In terms of intriguing subplots involving familiar faces, how will the re-entry of Barry Weiss affect the new Sony architecture? People find his role interesting, given Weiss’ prior history at the company. The seasoned exec, who worked with several current Sony players back in his BMG days, will continue to oversee RECORDS, the imprint formerly affiliated with SONGS.

WMG, once the top music group, which had been decimated by poor management for more than two decades, has finally begun to turn the corner under Len Blavatnik and CEO Steve Cooper. Russian-born billionaire Blavatnik’s $3.3b investment in mid-2011—viewed by some at the time as a modest attempt to dip his toe in the entertainment waters—is now seen as a shrewd strategic move, as the value of the company has more than doubled over the last six and a half years. He and Cooper have anointed WMG U.K. chief Max Lousada to head of WMG’s recorded-music operations, and Lousada has chosen Corson and Interscope’s Aaron Bay-Schuck to rejuvenate Warner Bros. Records, which hasn’t broken a major act in more than a decade, while his U.K. company and his other U.S. label, Atlantic, have been over-performing. With Corson in the office and Bay-Schuck allegedly taking his new post in the fall, wonderers wonder: What’s the plan? Who’s in? Who’s out?

The publishing landscape is also occasioning much speculation, as Marty Bandier’s Sony/ATV makes its play to acquire a majority stake in EMI, the pubco gem he built and burnished for years. With an estimated price tag of $4.5 billion—and the expectation of multiple suitors in the derby—the EMI sale has underscored the issue of ever-escalating valuation in the pub world, alongside the big SONGS sale and other pricey catalog and company acquisitions. Investors clearly see copyright oversight as a keener investment than ever in the streaming era. Meanwhile, Bandier’s former protégés and current competitors, Jody Gerson and Jon Platt, are both highly coveted execs, coming off great years. Warner/Chappell boss Platt, recently tapped as a WMG board member, is enjoying terrific success worldwide. Gerson, having re-upped with a big new deal, has revitalized UMPG; in terms of marketshare, streaming and Grammy love, both are on fire.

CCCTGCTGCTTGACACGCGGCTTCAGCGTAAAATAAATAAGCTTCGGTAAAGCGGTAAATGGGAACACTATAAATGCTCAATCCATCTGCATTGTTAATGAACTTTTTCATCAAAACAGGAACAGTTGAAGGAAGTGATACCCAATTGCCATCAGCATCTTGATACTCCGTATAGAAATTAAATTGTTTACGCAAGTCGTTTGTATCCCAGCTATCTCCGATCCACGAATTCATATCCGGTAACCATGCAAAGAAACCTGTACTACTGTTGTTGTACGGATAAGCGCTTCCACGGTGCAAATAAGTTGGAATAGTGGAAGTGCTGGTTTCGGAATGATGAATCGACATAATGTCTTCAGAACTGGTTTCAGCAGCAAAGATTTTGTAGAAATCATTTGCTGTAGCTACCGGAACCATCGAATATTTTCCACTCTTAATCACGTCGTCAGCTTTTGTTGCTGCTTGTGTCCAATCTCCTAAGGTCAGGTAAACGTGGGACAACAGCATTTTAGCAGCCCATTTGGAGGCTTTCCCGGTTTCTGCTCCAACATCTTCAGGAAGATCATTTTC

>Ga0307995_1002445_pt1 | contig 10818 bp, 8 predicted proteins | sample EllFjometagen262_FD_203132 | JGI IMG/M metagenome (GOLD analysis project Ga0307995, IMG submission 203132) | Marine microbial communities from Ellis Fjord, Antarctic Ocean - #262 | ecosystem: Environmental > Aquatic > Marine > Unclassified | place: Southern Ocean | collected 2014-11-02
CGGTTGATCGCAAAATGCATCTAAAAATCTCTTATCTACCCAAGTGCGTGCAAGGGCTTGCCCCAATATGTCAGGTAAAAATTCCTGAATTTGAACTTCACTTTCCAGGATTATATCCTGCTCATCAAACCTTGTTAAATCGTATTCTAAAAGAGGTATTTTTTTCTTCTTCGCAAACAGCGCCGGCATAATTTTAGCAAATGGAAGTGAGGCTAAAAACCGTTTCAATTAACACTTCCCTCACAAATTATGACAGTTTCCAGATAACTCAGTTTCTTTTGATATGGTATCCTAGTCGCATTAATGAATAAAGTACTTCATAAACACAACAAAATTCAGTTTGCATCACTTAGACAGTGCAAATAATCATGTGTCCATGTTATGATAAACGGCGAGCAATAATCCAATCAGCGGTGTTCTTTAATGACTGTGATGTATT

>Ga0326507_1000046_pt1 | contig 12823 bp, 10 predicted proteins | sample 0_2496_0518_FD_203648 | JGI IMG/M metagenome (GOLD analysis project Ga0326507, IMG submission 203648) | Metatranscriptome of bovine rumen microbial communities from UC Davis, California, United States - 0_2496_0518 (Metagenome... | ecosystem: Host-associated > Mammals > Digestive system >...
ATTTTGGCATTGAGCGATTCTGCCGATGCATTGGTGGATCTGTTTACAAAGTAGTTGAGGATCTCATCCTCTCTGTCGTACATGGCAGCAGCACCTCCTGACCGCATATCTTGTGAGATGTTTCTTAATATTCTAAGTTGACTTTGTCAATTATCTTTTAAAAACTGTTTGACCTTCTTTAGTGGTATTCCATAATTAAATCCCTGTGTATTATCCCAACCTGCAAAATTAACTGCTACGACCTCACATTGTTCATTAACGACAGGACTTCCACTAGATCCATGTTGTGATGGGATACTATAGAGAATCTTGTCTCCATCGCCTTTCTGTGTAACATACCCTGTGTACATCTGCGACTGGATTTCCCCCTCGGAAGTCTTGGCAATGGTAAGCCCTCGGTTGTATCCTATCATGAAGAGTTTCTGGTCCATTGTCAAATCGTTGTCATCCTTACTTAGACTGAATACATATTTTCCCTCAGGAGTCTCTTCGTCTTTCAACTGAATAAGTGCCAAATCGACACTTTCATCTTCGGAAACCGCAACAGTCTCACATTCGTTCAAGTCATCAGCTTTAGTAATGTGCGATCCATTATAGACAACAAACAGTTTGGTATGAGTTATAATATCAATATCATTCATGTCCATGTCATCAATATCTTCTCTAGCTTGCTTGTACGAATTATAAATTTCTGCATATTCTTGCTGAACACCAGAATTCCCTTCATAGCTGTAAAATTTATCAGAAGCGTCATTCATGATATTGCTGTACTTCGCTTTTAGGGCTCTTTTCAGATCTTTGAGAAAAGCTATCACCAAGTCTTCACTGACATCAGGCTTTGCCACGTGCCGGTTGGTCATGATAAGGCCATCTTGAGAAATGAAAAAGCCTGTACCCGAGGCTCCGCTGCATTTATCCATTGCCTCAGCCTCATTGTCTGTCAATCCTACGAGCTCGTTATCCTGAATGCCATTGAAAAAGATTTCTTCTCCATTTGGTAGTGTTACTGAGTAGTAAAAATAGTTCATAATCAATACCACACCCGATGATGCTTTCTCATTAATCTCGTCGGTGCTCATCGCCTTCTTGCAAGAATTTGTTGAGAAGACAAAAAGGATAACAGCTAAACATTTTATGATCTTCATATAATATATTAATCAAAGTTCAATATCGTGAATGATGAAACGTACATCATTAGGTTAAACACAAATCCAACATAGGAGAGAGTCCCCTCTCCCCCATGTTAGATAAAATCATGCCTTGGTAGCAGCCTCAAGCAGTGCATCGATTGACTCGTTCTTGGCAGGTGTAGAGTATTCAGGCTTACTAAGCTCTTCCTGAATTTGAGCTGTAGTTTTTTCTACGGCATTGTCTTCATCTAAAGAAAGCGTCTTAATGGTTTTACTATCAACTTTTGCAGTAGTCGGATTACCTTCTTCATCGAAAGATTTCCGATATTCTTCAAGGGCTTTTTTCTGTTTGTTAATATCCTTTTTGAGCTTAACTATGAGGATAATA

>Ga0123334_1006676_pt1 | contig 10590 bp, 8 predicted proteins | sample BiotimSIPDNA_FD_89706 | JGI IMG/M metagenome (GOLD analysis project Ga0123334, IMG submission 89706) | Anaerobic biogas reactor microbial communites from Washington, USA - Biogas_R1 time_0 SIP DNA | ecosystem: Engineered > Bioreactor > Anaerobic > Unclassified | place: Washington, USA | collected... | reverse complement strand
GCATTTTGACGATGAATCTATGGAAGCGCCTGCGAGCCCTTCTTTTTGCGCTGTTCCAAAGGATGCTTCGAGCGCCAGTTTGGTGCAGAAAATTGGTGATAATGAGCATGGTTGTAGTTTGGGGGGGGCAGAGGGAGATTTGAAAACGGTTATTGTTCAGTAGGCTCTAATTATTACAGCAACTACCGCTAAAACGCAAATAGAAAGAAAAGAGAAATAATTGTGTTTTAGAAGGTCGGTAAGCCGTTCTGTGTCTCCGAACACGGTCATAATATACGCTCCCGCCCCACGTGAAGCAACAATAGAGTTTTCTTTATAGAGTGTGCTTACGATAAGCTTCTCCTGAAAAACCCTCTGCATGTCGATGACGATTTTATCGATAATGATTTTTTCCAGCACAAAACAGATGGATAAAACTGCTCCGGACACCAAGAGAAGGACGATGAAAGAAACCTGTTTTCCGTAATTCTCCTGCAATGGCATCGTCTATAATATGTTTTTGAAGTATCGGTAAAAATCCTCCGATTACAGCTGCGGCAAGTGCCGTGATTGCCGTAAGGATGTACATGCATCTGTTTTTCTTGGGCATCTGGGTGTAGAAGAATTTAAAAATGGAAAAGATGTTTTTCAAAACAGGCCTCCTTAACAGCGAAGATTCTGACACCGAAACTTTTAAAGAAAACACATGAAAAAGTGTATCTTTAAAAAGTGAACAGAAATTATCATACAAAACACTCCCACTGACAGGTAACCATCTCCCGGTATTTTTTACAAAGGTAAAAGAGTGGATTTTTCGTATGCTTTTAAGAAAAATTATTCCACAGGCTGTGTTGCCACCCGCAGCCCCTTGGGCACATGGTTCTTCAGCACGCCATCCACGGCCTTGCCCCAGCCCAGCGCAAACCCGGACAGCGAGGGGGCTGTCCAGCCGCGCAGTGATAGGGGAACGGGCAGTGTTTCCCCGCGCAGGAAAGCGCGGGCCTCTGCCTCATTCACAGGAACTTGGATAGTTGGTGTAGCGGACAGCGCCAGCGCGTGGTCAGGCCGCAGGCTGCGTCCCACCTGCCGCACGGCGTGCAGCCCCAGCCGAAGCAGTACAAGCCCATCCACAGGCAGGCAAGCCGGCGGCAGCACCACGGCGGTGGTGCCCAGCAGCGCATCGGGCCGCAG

Against this backdrop of change, several other interrelated themes will be in play during 2018: How big will Spotify become? With its SEC papers reportedly filed, will its IPO deliver on its fat promise? Speaking of filing, how will the new lawsuit from publisher Wixen alter the situation, if at all? Spotify has been in a tug-of-war with Apple Music over the weighting of streams on the industry bible’s chart, and is more than a little unhappy about the proposed new ratios, which diminish the chart value of ad-supported streams. Apple Music boss Iovine—whose platform has no free tier—has led the charge for such a change. Still undecided: Whether YouTube’s streams will be counted on the Top 200, a sore point for many who believe Lyor Cohen continues to hijack the algorithm.

Apple has seen significant growth over the last year, with total streams up 72% over 2016 totals, though it still lags behind the Swedish giant (which itself grew 37% in the same timespan). When Iovine steps down in August, who will become the new face of Apple Music? Will Cupertino’s streaming division coexist more or less happily with the biz in its next era?

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Unless the Senate manages to make this whole thing go away, that is.